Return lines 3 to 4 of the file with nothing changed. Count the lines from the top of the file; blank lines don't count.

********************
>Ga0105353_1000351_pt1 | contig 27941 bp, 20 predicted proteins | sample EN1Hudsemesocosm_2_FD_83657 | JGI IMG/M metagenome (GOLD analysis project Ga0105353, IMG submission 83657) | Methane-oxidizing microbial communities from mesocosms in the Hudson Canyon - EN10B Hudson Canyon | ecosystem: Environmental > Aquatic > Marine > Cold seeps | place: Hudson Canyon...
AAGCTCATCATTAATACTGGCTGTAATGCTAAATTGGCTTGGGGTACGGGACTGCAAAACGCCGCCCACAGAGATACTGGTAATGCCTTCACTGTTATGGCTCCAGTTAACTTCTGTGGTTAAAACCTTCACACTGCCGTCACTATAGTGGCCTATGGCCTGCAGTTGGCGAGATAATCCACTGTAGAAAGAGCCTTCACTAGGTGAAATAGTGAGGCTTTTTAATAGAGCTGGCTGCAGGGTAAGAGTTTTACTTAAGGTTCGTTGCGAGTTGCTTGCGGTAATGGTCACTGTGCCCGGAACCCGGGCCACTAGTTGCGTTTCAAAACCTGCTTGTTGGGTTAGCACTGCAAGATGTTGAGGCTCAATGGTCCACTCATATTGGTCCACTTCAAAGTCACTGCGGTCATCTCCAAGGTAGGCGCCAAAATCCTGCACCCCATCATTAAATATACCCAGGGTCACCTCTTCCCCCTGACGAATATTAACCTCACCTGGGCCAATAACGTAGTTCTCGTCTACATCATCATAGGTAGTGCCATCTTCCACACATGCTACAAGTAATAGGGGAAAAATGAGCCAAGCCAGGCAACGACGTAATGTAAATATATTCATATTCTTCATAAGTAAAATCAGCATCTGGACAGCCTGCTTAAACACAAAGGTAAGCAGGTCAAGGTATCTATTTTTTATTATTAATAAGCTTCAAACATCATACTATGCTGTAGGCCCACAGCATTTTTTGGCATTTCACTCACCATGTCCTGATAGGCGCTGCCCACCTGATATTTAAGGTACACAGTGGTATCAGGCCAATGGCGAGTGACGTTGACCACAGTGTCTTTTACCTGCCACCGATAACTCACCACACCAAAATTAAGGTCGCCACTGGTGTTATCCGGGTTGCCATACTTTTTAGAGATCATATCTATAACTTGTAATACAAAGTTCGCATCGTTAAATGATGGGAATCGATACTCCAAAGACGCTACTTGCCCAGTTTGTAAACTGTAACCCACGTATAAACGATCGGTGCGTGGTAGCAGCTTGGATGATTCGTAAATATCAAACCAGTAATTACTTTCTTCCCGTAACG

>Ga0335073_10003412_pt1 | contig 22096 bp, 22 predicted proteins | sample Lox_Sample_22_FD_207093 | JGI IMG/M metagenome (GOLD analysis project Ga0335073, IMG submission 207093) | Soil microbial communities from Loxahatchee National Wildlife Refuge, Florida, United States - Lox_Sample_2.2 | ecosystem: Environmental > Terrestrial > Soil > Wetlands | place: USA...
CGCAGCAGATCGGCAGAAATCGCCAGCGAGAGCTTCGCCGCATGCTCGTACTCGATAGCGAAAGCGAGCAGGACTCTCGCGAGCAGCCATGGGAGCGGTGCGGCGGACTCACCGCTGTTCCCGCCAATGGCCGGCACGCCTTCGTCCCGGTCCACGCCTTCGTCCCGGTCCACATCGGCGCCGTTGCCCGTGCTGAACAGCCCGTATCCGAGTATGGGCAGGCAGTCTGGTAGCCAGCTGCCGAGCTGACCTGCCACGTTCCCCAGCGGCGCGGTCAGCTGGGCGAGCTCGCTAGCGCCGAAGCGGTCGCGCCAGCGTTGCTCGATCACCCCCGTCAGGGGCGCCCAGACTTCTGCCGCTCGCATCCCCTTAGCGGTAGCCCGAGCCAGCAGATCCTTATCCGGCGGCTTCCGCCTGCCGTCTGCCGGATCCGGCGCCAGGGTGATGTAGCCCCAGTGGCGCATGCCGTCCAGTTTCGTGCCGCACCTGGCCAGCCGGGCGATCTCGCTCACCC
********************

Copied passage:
>Ga0335073_10003412_pt1 | contig 22096 bp, 22 predicted proteins | sample Lox_Sample_22_FD_207093 | JGI IMG/M metagenome (GOLD analysis project Ga0335073, IMG submission 207093) | Soil microbial communities from Loxahatchee National Wildlife Refuge, Florida, United States - Lox_Sample_2.2 | ecosystem: Environmental > Terrestrial > Soil > Wetlands | place: USA...
CGCAGCAGATCGGCAGAAATCGCCAGCGAGAGCTTCGCCGCATGCTCGTACTCGATAGCGAAAGCGAGCAGGACTCTCGCGAGCAGCCATGGGAGCGGTGCGGCGGACTCACCGCTGTTCCCGCCAATGGCCGGCACGCCTTCGTCCCGGTCCACGCCTTCGTCCCGGTCCACATCGGCGCCGTTGCCCGTGCTGAACAGCCCGTATCCGAGTATGGGCAGGCAGTCTGGTAGCCAGCTGCCGAGCTGACCTGCCACGTTCCCCAGCGGCGCGGTCAGCTGGGCGAGCTCGCTAGCGCCGAAGCGGTCGCGCCAGCGTTGCTCGATCACCCCCGTCAGGGGCGCCCAGACTTCTGCCGCTCGCATCCCCTTAGCGGTAGCCCGAGCCAGCAGATCCTTATCCGGCGGCTTCCGCCTGCCGTCTGCCGGATCCGGCGCCAGGGTGATGTAGCCCCAGTGGCGCATGCCGTCCAGTTTCGTGCCGCACCTGGCCAGCCGGGCGATCTCGCTCACCC